iPhone

On Monday, Apple is beginning the rollout out of its iOS 14.5 update to its iPhones, which will bring new privacy controls designed to limit digital advertising from tracking iPhone users. 

This change will see a popup notification in some apps seeking user permission to collect data that Apple believes could be used to track browsing habits across third-party apps and websites. 

For businesses, these rules could bring dramatic changes to the mobile advertising market, depending on the number of iPhone users that decline to allow data collection, although industry experts indicate the full impact of this remains in question.

What changes have been made?

As part of its new mobile operating system, Apple is requiring developers who want to compile information on its users’ habits using their advertising identifiers to show a pop-up saying the app “would like permission to track you across apps and websites owned by other companies”, along with an explanation as to why this is being sought.

What does this mean for advertisers?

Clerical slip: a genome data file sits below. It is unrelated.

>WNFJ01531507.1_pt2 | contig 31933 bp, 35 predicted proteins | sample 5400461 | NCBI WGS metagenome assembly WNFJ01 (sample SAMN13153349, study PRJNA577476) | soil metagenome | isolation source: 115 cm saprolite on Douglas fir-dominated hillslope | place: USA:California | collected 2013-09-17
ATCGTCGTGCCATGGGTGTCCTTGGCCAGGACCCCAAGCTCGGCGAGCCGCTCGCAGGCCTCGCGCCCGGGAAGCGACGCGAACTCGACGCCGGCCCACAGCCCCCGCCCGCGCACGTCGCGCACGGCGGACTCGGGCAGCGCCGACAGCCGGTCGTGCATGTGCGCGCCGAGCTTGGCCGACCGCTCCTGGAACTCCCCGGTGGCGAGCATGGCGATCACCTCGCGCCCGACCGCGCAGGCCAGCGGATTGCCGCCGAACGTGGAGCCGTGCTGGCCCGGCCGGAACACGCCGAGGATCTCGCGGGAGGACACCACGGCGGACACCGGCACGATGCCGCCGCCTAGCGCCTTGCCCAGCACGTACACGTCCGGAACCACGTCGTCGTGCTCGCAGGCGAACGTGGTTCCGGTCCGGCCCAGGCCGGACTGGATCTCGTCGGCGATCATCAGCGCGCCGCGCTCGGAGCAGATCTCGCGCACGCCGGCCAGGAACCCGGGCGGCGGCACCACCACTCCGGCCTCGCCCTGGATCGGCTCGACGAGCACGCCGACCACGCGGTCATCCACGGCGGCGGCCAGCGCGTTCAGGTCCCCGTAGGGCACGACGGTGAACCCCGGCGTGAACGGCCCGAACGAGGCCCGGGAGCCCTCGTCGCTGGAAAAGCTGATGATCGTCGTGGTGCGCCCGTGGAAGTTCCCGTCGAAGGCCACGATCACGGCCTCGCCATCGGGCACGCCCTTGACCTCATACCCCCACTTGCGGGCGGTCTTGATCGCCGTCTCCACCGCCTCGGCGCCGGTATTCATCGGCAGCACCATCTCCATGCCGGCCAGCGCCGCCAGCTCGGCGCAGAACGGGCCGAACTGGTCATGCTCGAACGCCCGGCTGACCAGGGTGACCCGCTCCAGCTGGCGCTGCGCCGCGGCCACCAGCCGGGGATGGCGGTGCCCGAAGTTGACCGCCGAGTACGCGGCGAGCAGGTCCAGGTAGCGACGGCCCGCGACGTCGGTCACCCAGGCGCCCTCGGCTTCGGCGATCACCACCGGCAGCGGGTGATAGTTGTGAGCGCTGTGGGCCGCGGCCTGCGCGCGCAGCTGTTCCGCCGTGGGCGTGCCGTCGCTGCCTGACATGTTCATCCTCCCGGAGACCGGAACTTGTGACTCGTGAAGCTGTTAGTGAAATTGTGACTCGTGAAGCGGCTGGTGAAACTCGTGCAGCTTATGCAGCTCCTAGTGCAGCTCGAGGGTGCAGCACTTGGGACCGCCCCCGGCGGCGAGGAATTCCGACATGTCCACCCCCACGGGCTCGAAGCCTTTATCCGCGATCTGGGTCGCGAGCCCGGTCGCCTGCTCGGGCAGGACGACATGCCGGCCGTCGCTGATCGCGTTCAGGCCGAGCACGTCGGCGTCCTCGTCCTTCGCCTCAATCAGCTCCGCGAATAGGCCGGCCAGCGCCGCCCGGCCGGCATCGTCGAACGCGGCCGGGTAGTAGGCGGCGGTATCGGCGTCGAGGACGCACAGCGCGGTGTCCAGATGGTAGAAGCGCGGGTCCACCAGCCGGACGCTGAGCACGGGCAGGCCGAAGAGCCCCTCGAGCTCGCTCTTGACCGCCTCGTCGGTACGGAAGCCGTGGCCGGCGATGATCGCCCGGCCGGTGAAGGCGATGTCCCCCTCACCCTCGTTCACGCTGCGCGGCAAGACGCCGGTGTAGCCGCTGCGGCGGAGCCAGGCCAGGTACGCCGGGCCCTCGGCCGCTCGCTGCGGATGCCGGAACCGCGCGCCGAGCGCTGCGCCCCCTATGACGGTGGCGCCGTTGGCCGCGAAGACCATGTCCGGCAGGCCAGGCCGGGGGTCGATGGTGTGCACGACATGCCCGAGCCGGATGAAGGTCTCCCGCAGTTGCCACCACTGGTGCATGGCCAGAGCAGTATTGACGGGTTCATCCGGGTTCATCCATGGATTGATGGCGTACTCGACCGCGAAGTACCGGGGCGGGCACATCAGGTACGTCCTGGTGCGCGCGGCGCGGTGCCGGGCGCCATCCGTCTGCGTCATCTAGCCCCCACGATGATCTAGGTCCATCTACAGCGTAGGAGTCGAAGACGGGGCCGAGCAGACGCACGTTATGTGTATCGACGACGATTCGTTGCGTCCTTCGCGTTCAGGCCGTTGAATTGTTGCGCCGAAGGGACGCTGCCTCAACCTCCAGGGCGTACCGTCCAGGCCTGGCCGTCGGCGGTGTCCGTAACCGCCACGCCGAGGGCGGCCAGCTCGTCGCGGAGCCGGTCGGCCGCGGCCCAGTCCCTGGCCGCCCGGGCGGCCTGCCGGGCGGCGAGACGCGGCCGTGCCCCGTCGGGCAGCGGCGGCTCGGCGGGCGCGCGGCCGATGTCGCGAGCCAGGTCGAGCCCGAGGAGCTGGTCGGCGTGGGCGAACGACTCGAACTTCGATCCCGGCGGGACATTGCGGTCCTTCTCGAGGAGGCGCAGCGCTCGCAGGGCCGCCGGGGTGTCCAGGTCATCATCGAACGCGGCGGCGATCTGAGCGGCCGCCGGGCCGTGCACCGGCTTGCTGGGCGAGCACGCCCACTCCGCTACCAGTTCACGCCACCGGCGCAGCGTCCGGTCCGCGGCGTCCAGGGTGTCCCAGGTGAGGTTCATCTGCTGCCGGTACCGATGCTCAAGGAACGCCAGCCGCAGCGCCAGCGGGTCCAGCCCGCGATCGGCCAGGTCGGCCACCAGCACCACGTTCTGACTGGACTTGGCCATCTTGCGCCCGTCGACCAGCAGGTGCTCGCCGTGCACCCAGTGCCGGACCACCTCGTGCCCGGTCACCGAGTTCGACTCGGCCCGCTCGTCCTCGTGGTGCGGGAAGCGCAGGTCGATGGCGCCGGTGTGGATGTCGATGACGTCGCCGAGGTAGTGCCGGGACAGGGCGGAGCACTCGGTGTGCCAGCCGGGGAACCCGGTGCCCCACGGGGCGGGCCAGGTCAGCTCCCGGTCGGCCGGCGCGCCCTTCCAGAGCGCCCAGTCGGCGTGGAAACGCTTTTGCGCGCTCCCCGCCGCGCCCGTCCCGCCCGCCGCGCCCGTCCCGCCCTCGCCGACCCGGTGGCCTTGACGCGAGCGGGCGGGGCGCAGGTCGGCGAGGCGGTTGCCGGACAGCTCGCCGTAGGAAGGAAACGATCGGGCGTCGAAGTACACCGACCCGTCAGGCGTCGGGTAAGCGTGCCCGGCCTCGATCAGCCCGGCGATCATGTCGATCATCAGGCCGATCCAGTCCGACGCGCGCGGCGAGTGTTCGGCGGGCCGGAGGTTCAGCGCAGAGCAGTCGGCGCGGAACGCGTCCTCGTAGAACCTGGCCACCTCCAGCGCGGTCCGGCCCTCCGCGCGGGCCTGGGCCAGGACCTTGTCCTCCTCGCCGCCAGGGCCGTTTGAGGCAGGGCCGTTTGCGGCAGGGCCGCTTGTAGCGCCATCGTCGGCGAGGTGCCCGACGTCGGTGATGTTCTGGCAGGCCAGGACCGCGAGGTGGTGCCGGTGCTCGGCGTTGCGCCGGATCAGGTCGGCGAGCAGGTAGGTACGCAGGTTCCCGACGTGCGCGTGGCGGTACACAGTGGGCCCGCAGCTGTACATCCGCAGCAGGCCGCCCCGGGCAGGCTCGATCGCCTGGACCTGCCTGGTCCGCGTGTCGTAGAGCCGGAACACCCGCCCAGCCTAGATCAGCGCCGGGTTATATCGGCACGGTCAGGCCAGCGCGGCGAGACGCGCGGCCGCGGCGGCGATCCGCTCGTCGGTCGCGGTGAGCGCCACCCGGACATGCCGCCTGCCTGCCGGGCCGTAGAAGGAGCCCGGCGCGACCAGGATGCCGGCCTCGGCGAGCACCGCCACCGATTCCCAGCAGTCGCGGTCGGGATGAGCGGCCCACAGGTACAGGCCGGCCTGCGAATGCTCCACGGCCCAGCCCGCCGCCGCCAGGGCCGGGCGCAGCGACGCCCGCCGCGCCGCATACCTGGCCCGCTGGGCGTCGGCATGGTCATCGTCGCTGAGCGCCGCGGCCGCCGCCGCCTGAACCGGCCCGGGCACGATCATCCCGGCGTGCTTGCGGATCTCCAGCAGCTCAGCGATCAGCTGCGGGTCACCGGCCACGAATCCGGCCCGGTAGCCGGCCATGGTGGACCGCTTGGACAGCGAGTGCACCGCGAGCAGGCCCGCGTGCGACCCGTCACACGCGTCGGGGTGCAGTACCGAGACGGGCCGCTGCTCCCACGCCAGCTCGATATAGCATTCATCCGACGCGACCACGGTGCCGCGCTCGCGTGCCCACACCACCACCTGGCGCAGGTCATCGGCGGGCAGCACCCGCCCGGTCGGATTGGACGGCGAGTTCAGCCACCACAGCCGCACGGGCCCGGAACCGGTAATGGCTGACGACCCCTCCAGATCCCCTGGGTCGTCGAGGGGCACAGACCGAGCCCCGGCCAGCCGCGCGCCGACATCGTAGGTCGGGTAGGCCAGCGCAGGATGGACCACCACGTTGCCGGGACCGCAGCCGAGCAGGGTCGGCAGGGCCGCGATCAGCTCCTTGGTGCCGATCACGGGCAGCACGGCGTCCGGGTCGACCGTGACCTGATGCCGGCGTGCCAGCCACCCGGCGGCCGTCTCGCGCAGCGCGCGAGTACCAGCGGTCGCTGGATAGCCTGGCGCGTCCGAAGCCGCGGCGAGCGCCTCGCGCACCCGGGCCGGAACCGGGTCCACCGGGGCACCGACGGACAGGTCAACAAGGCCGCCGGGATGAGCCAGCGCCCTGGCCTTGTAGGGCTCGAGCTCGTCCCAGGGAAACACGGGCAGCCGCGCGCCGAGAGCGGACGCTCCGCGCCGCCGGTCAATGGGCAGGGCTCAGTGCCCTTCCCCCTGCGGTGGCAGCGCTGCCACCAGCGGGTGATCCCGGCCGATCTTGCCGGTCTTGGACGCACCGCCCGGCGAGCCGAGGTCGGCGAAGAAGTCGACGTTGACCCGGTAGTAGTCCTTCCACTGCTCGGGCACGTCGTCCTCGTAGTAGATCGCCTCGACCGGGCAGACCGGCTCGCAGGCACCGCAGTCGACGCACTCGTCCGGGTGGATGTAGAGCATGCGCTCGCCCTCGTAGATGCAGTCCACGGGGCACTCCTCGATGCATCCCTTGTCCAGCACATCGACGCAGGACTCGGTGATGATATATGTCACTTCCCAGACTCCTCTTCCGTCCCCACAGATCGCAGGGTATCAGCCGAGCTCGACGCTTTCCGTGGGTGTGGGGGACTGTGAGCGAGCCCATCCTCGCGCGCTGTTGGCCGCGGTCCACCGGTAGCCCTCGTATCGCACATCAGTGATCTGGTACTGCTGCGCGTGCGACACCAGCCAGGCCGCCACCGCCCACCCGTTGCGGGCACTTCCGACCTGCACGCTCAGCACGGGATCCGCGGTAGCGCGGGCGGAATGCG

Many advertisers have warned that if iPhone users opt out of tracking, it will make the company’s advertising less effective, by making it more difficult to target consumers who might be interested in particular products. 

Facebook has expressed particular opposition to the new feature, saying it will hurt small businesses. 

At Facebook’s January earnings call, CEO Mark Zuckerberg slammed the feature, saying: “Apple may say that they’re doing this to help people, but the moves clearly track their competitive interests”, suggesting that Apple is introducing the function to disrupt competitors and benefit itself.

This suggestion was lent weight last week when it was reported that Apple was expanding its own advertising offerings.

What does this mean for users?

It is notable that data collection is still allowed on iPhones if this is specified in an app’s privacy policy. The update only affects how developers can share the data they collect with third parties. Apple has also introduced “nutrition labels” to its App Store to show users what data apps collect.

Apple users will also still see ads, even if decline the new popup, but these will need to be targeted using data the app developer has collected on its own.

In practice, this means that companies like Facebook will still be able to use data it has collected via its own website to target ads, but not data it has collected from third-party websites that use Facebook functions.  

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